• Red Bull can't compel employee to arbitrate age, sexual harassment claims

    In this case, a midlevel sales manager filed an age discrimination and sexual harassment lawsuit, and the employer sought to compel arbitration based on the arbitration agreement he signed when he was hired. The sales manager argued the agreement was unenforceable because it wasn't mutual, it excluded from arbitration claims under the company's confidentiality agreement, and it limited arbitral discovery (i.e., the exchange of evidence). The trial court initially determined the agreement was enforceable but then changed its mind. The appellate court examined whether the agreement's lack of mutuality and limitations on discovery rendered it unenforceable.

  • If you have nothing nice to say, don't say anything at all

    Social media can often connect employees in a meaningful way, particularly on employer-run social media pages. However, it's equally important to ensure employees are conducting themselves properly and following sound policies when they discuss workplace issues, and they should be held to appropriate policy standards. Those principles were front and center in a recent case in which an appellate court reviewed the conduct of a school counselor who apparently let her emotions guide her public commentary.

  • Rare as a unicorn: a PAGA case favorable for employers

    A California truck driver recently filed a claim against his employer under the state's Private Attorneys General Act (PAGA) containing the usual allegations: meal and rest period violations, failure to provide accurate wage statements, and failure to pay wages owed upon termination. When a previous class action filed by another employee asserting the same claims was settled, the truck driver thought he could save his claims by opting out of the settlement. His attempt didn't go as planned, however, resulting in that rarest of beasts: a PAGA outcome in the employer's favor.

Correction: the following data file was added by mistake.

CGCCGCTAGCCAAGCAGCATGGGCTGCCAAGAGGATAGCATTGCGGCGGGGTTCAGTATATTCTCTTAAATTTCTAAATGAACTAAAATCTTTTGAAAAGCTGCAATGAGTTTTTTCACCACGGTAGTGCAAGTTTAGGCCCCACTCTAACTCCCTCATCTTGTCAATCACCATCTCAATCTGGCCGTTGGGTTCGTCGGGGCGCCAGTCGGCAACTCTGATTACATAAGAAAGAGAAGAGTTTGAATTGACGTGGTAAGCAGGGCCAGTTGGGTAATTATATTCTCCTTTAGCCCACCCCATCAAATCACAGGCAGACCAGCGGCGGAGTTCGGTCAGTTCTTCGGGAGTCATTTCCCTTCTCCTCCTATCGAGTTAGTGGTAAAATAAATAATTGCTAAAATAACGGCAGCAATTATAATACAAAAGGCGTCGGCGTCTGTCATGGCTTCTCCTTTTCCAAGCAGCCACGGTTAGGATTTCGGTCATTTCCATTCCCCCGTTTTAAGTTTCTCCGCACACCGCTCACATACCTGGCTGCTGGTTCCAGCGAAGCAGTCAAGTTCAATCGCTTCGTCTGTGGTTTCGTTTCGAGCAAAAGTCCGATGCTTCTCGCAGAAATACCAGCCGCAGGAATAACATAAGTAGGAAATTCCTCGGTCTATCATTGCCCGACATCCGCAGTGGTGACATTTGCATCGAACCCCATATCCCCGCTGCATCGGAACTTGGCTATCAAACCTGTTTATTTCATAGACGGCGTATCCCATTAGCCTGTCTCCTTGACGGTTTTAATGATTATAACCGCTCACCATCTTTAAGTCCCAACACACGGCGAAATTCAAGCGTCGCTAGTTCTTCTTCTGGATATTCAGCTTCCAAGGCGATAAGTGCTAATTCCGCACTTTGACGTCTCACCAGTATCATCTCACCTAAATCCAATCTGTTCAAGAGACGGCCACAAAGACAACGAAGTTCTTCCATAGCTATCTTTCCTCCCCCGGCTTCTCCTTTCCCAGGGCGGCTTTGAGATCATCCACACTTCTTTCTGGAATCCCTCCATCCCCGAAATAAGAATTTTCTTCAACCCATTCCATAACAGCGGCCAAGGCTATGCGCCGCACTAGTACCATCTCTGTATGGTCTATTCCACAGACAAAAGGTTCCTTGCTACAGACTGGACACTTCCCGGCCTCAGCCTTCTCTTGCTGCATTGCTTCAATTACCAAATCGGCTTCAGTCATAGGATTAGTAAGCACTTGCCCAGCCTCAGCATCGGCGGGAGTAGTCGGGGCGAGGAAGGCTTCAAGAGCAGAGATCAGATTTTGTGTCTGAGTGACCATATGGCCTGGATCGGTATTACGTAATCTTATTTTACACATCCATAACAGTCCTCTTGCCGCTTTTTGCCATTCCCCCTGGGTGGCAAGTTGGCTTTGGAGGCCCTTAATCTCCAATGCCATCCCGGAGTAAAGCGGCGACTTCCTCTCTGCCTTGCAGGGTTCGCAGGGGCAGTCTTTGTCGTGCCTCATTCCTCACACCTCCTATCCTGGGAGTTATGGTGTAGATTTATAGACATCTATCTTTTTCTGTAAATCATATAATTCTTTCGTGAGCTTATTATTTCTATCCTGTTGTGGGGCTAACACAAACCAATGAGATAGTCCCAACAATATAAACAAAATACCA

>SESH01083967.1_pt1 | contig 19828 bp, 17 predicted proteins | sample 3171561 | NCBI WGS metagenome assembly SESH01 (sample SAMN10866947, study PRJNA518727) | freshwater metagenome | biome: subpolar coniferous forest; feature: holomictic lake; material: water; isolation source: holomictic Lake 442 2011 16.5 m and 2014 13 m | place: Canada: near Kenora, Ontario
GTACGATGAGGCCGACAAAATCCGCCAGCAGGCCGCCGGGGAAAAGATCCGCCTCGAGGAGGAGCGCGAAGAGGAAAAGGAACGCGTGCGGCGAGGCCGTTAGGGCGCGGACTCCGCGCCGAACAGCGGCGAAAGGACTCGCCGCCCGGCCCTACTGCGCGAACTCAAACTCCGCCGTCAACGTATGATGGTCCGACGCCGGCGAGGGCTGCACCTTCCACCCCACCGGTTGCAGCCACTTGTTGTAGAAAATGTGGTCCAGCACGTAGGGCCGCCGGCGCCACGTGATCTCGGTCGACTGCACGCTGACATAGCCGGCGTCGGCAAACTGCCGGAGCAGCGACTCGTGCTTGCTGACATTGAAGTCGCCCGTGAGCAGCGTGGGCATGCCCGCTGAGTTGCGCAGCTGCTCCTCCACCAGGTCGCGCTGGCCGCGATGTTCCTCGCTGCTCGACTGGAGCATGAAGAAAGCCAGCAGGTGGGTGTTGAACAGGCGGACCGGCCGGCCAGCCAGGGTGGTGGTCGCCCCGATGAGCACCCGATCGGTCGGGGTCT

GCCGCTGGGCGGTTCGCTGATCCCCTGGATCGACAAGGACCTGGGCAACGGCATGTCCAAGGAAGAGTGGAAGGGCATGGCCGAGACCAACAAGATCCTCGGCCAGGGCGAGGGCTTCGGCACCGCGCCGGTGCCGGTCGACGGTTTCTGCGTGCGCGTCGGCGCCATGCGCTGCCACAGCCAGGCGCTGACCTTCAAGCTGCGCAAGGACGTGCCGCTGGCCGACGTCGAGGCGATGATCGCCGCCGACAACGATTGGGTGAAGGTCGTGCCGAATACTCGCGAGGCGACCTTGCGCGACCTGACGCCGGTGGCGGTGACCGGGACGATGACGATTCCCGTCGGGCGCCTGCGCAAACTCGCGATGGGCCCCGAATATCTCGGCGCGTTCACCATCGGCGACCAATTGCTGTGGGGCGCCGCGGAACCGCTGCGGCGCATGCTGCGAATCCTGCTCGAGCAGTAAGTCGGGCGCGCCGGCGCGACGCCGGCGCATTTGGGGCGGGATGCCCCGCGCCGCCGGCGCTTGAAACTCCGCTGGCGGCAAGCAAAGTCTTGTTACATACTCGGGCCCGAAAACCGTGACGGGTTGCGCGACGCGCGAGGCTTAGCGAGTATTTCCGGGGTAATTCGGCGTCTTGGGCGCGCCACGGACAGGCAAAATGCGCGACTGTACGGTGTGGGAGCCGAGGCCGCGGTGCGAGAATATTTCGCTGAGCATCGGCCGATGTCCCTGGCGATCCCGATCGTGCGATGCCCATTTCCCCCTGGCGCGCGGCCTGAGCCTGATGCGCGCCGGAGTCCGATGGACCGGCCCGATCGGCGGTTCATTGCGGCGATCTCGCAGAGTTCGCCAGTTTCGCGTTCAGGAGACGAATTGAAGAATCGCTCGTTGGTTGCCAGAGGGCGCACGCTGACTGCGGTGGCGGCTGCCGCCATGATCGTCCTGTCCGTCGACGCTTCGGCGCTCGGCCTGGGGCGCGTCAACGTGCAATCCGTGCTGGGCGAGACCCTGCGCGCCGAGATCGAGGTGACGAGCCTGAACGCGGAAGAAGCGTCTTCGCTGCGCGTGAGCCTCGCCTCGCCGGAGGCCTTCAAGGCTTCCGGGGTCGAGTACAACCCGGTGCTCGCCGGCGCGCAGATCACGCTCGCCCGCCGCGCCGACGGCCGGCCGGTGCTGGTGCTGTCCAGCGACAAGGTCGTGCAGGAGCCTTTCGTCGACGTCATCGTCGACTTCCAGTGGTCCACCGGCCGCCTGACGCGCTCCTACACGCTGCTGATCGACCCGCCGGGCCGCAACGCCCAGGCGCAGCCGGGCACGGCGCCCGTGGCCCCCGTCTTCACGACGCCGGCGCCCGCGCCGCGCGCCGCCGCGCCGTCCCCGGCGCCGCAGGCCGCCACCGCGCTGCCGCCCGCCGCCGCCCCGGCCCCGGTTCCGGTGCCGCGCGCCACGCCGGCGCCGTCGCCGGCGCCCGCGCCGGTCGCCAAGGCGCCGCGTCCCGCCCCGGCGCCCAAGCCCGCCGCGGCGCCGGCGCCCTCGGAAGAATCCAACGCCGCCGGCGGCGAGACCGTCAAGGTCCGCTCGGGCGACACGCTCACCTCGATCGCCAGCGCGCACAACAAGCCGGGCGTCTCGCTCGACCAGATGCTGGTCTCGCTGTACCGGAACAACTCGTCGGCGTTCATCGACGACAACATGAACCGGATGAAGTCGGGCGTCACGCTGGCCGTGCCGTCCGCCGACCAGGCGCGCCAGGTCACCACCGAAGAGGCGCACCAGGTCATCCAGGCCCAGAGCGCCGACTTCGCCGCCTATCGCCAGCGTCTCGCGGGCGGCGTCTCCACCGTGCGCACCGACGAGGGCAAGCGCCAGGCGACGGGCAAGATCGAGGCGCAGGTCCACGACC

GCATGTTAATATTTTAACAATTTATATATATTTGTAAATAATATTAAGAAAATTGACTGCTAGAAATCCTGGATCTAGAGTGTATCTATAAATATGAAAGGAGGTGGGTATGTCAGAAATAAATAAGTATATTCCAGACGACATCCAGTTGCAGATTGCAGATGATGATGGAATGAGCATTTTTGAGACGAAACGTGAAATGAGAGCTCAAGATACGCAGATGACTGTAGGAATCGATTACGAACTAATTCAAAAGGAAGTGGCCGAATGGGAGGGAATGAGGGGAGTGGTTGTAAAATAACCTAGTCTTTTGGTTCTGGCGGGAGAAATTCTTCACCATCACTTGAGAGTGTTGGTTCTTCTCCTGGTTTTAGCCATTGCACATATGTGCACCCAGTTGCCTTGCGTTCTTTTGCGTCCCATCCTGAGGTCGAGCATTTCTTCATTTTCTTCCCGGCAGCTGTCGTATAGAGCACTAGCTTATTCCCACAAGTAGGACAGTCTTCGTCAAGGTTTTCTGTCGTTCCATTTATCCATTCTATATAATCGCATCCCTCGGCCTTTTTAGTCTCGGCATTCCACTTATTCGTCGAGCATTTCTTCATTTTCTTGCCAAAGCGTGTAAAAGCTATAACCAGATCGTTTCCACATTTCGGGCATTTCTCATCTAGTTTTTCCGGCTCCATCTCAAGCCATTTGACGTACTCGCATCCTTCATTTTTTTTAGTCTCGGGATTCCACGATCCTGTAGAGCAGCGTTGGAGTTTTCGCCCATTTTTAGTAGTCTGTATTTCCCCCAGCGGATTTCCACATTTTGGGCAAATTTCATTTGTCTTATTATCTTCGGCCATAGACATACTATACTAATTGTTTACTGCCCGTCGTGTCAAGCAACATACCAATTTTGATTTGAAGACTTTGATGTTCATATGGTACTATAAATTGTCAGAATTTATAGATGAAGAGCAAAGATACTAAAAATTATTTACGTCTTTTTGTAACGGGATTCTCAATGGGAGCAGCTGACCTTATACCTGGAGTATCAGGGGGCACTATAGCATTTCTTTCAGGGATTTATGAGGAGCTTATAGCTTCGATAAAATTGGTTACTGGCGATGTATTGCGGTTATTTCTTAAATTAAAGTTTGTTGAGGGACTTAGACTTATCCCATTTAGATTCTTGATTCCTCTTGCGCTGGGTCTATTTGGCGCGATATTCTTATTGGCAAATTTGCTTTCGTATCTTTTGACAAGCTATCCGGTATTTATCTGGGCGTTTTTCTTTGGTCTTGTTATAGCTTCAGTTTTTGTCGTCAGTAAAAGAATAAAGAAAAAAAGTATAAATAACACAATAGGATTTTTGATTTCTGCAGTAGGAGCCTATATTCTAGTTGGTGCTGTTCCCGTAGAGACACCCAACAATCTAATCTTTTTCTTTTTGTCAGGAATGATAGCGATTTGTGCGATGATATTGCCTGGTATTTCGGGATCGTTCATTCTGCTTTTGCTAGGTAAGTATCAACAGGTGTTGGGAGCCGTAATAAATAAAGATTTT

• You don't have to cross state lines to be involved in interstate commerce

    The Federal Arbitration Act (FAA) states that most arbitration agreements are as valid and enforceable as any other contracts. One exemption relates to "seamen, railroad employees, [and] and other classes of workers engaged in foreign or interstate commerce."

  • California News in Brief

    Building contractor reaches settlement over racial slurs, noose. A San Jose-based electrical subcontractor at the Apple Park construction project, Air Systems Inc. (ASI), will pay $1.25 million to eight African-American former employees and provide other relief to settle a racial harassment lawsuit filed by the Equal Employment Opportunity Commission (EEOC), the agency announced August 21. The suit claims the harassment included racist graffiti of swastikas and racial epithets drawn on the walls of the portable toilets at the construction site as well as a noose at the worksite hung next to a scrawled note containing other expletives and a threat of lynching. Also, the suit claims the company failed to act when notified by two African-American employees that a white coworker had taunted them with racial pejoratives. In addition to the monetary settlement, the employer must hire an equal employment opportunity consultant to help implement terms of the settlement.